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Latvia’s Exports keep growing Fast

Submitted by on 28 Mar 2013 – 15:08

By Guntis Rubīns, Head of the Representative Office of Lativian Investment and Development Agency in the UK

When economic and financial crises hit Latvia in 2008 the only way for companies to survive and prosper was to export. At the Business Forum held in Riga in December 2009 a question was posted from the audience to some prominent panellists: “What markets should I look at for my products if I decide to establish a manufacturing company tomorrow?”. The answer was short: “External”. Although many sectors were already export driven, like engineering, woodworking, pharmaceutical, logistics, some were still primarily focused on the internal market. Construction companies who only occasionally exported their services and building materials before, changed their focus completely. While construction works done by Latvian constructions companies in external market were around 20 million EUR in 2008, it was already over 100 million EUR in 2012. Export of construction services also dragged significantly in the export of construction materials. A similar story can be applied to the food and agricultural products industry whose export reached 1.5 billion mark in 2012, almost doubling its export in the last 5 years.

Reasons behind this growth are many:

Scandinavian countries, Germany, Russia and its neighbouring Baltic states that are traditional destination for Latvian exports did rather well during the recent crises compared to South European countries.

Latvian companies started more and more to produce their own products as well as adding more value to them, instead of continuing to be subcontractors. Just to name a few:

Real Sound Lab developed a unique technology for measurement and equalization of Acoustic Power Frequency Response (APFR) of loudspeakers that is built in a number of products of Acer, JVC Kenwood, Hitachi and Panasonic.

Infogram, which is a developer of software for data visualization from Riga Tech Hub, was among 100 best start-ups globally in 2012.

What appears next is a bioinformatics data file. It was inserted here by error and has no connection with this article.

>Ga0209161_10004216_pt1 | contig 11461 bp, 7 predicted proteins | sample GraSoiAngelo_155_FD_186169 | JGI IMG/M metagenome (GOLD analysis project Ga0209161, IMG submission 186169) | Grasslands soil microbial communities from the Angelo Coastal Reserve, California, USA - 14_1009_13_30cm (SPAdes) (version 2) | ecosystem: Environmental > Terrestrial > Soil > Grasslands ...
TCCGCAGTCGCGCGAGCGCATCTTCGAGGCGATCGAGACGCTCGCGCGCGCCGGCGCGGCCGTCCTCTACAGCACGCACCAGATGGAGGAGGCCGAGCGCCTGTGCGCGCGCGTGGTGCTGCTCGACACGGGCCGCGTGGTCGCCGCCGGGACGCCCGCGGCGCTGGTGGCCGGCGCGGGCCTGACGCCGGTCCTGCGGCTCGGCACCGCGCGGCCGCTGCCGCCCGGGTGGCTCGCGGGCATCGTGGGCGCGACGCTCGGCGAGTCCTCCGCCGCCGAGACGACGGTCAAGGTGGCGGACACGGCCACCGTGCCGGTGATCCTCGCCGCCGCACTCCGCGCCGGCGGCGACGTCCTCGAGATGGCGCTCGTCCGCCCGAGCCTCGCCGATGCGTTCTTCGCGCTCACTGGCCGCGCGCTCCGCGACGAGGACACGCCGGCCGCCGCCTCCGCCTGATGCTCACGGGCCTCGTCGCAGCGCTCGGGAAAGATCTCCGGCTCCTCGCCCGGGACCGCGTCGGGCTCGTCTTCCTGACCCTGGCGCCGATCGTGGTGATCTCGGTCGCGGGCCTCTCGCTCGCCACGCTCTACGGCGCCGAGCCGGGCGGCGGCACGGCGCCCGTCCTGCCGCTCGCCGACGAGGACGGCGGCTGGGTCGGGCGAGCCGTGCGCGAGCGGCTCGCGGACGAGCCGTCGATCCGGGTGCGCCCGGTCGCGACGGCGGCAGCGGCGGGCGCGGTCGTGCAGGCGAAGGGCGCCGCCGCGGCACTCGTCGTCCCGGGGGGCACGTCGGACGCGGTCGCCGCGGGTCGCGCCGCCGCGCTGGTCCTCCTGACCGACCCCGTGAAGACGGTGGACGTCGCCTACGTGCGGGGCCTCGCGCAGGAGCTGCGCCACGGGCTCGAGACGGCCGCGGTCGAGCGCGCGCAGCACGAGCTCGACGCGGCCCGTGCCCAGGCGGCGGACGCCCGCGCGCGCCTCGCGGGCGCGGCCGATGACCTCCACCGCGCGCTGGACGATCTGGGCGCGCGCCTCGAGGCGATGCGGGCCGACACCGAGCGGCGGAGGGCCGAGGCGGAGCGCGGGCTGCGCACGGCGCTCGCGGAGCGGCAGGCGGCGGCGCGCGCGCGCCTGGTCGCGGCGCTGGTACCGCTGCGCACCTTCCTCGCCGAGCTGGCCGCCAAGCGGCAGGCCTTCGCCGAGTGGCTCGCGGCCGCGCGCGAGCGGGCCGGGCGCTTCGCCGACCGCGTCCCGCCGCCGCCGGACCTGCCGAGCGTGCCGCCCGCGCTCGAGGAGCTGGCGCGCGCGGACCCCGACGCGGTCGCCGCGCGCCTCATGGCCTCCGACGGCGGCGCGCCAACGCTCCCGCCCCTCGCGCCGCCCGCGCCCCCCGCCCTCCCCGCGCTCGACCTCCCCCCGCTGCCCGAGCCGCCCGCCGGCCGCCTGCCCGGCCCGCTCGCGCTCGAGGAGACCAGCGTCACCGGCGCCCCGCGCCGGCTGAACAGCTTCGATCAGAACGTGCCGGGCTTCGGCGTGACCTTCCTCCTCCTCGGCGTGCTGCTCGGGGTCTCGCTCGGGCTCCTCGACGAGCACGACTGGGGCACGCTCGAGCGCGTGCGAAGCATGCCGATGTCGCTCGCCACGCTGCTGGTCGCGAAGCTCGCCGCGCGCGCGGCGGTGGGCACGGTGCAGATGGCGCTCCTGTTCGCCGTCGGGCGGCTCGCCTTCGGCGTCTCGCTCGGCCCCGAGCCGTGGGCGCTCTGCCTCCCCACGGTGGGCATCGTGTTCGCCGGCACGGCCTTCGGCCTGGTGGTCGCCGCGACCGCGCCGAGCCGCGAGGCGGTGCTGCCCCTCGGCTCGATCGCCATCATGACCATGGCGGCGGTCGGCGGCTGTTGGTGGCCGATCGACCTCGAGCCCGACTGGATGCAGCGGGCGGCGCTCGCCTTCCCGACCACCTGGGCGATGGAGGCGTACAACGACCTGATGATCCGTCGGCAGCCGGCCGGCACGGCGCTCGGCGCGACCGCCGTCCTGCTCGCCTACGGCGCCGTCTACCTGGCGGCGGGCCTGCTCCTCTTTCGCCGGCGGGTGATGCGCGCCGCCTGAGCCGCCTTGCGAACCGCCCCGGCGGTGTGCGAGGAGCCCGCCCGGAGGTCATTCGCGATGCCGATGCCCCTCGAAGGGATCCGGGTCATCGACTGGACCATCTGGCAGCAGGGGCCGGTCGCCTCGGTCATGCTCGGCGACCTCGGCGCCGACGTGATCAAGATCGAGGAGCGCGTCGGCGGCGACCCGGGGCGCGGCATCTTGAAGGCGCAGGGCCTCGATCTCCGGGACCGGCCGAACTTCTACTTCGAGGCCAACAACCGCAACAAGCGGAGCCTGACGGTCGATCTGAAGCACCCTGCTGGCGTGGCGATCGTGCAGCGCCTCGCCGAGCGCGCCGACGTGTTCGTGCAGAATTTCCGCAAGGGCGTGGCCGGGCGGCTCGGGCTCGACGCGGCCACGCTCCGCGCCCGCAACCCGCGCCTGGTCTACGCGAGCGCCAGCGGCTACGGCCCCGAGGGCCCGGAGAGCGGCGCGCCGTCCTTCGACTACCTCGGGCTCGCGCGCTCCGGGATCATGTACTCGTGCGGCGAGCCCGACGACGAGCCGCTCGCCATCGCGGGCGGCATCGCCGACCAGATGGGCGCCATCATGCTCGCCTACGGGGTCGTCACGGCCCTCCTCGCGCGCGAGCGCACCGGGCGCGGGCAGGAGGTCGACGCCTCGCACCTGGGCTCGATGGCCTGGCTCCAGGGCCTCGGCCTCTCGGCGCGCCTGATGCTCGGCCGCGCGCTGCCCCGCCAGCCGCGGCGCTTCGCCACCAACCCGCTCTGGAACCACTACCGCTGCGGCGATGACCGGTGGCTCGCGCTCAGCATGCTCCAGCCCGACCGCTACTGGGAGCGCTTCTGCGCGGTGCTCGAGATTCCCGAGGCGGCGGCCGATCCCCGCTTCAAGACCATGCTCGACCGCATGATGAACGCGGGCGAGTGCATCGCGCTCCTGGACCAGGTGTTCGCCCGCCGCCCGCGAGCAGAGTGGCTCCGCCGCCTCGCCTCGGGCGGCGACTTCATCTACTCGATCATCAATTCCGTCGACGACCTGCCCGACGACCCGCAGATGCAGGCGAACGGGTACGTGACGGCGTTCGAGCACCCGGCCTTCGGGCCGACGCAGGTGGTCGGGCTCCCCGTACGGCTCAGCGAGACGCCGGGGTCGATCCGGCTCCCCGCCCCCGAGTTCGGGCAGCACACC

Jelgava city has long traditions in machine building and is a base now for a newly created company UAV Factory that specializes in unmanned aircraft platforms and subsystem design and manufacture. Today it supplies its unmanned aircraft, pneumatic catapults, onboard generator systems and portable ground control stations to customers in 16 countries.

Some companies took advantage of franchising. By the end of 2012 natural cosmetics producers Stenders had 222 shops worldwide and Attirance is present in more than 45 countries.

Established Latvian producers started to set up their productions in their core export markets or where they can secure raw materials and skills needed. SAF Tehnika, a manufacturer of point-to-point microwave data transmission equipment in almost 100 countries opened its production in Brazil in 2011. Latvian Finieris, a birch plywood manufacturer expanded its production to Estonia and Lithuania.

Latvians who moved abroad for different reasons in the last decade have started to develop their own businesses too. Graduates of Margarita Belska Beauty School in London are employed in some of the UK and Ireland’s top salons and mobile agencies, or had set up their own businesses and trading. Nordic Construction, a wide profile one-stop construction company has successfully been building houses, apartment buildings, offices, warehouses, shopping centres, industrial facilities and multi-storey car parks in Southern England, East Anglia and the South Midlands since 2006.

In the Logistics sector, whose service was mainly the transit of goods from CIS countries to the West and vice versa, was the only sector that did show even slight growth during the crisis years, and they continue now to service local producers with globally competitive logistics solutions for moving goods “Made in Latvia” to the most distant corners of the world.

Latvian government red tape is moving in the right direction to keep Latvian exporters growing by investing in the expansion of governmental structures representing Latvia abroad, by cutting taxes for labour.

The world must begin to get used to Latvia as a place where innovative products and services are created and produced for the global market.